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From explicit to implicit learning in ACL injury prevention?
  1. A Benjaminse1,2,
  2. M Bisschop1,
  3. P Schoenmakers1,
  4. E Otten1
  1. 1Center for Human Movement Science, University Medical Center Groningen; University of Groningen, Groningen, The Netherlands
  2. 2School of Sports Studies, Hanze University Groningen, Sports Field Lab Groningen, Groningen, The Netherlands


Background Despite reported early successes, anterior cruciate ligament (ACL) injury rates have not diminished. Currently explicit learning strategies are mainly used for prevention. However, this may be unsuitable for the control of complex motor skills.

Objective The purpose was to investigate explicit and implicit learning while keeping balance on a 4 mm narrow ridge. Results can contribute to the development of ACL injury prevention programs.

Design Randomised controlled trial.

Setting Laboratory based study with recreational athletes.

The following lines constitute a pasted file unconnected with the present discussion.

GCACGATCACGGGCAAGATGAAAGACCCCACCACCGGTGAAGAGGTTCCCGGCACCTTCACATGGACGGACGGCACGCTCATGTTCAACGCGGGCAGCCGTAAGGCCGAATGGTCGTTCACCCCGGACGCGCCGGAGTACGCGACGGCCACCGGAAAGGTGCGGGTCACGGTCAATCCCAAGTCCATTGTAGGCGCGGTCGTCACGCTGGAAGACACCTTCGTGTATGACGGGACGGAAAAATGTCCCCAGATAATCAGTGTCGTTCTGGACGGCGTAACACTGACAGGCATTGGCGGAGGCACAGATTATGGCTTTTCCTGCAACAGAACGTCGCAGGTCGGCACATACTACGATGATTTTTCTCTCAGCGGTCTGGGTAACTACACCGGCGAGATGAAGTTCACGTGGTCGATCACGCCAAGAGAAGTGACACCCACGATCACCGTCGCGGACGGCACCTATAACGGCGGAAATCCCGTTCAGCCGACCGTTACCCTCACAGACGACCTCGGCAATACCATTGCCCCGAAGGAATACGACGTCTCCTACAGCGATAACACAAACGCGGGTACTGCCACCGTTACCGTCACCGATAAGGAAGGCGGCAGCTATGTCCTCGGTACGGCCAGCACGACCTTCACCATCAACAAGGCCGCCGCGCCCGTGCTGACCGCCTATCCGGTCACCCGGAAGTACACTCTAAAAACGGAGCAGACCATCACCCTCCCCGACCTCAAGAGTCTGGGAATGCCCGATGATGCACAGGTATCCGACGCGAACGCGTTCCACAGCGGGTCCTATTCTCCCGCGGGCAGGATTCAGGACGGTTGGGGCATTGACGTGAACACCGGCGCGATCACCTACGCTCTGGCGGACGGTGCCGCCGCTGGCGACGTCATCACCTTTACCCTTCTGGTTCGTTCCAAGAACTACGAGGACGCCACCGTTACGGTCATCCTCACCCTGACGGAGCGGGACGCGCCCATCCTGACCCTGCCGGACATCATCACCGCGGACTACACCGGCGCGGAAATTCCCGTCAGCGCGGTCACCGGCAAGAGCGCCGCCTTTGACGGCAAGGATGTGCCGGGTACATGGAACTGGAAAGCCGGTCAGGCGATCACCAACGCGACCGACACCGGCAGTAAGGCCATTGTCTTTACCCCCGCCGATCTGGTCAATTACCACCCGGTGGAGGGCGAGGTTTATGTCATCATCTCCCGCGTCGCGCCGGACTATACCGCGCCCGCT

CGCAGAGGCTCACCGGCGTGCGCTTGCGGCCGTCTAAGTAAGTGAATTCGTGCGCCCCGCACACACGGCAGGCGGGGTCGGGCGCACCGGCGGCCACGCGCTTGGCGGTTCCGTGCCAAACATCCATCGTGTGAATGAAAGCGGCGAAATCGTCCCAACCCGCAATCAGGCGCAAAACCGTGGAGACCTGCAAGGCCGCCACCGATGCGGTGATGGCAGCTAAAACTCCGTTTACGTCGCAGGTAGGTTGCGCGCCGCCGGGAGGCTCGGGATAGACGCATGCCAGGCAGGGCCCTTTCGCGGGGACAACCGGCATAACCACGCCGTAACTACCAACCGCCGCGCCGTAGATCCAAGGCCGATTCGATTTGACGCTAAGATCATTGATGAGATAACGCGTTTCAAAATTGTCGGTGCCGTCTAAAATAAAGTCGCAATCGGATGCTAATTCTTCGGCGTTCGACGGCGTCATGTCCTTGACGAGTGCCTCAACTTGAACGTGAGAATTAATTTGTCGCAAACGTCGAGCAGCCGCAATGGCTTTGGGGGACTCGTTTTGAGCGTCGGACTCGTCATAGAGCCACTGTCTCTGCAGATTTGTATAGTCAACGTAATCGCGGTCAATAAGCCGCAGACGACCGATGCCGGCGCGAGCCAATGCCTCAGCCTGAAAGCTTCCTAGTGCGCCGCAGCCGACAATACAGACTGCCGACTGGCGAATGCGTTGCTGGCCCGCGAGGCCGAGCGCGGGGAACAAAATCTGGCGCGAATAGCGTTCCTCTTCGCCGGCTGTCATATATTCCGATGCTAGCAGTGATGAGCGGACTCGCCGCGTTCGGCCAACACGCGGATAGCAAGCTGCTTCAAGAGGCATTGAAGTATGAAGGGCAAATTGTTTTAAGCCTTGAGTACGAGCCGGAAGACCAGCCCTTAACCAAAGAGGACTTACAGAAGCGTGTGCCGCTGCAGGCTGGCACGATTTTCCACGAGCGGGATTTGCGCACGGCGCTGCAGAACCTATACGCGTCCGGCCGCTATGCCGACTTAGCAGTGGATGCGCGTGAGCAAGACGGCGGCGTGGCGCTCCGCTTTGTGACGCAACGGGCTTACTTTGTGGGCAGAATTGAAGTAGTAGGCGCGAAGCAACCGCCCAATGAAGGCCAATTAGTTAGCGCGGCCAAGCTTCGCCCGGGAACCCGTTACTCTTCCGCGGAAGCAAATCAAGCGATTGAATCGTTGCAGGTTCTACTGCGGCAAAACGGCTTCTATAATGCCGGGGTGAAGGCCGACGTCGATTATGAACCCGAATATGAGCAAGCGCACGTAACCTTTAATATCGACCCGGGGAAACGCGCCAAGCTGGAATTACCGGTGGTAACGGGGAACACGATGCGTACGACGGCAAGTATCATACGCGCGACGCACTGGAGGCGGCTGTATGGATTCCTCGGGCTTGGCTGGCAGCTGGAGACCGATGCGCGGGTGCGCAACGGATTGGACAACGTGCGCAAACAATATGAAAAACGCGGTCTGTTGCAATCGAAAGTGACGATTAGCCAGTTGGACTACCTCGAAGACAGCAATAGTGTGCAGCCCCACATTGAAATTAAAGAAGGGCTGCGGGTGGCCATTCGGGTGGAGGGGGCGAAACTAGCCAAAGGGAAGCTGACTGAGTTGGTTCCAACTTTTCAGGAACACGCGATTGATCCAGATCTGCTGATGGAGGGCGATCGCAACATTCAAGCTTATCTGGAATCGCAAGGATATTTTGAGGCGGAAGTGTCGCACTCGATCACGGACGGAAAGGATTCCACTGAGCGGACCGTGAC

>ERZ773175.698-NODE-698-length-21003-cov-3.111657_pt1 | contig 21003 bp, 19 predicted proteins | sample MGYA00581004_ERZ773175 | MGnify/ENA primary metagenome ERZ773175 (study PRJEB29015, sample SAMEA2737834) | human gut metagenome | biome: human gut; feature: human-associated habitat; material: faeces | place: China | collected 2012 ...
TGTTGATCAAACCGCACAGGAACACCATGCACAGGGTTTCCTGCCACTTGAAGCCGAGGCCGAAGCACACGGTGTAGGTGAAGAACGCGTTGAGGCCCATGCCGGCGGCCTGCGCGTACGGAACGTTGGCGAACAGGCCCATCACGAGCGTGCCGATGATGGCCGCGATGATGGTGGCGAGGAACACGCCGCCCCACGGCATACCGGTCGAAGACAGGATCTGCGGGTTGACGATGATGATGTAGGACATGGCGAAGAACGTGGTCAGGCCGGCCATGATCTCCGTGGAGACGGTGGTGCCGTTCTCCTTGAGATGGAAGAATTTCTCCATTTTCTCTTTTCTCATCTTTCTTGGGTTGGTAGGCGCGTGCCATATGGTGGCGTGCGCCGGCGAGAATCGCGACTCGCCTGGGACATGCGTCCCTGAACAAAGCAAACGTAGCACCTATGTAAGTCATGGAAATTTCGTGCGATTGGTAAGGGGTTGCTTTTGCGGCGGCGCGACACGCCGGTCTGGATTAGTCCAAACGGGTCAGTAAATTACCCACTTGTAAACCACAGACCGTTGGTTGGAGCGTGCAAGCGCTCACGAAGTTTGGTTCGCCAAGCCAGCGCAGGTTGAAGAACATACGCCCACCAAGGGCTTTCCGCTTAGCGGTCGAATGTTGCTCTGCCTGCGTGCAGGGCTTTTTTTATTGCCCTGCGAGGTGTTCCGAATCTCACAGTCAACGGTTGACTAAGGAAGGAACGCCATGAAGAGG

Participants 60 healthy subjects between 18 and 24 years were recruited from the university population. Females (n=36) and males (n=24) were equally distributed over three groups; implicit learning, explicit learning and the control group.

Interventions Balance time on the ridge was investigated where the groups received different types of feedback after each trial; implicit (visual feedback from video of the best trial so far), explicit (instructions) and no feedback. During the retention test after 2 weeks none of the subjects received any feedback. All subjects conducted 25 trials during both measurements. The independent t-test was used in SPSS 16.0 (SPSS Inc., Chicago, IL) where the alpha level was set a priori at p<0.05.

Main outcome Measures Grow of balance time (based on first grade regression line).

Results Growth during the intervention for implicit, explicit and control was 2.36 (SD ± 3.21; p=0.009), 1.53 (SD ± 2.09; p=0.001) and 0.84 (SD ± 1.26; p=0.209) respectively. Growth of the implicit group was significantly different from the control group (p=0.03). No other significant differences were found. Growth and group differences were not significant from each other during the retention test (p>0.05).

Conclusion Before use in the clinical setting, future research is needed to evaluate and improve the learning strategies. SD were high, which could explain the results.

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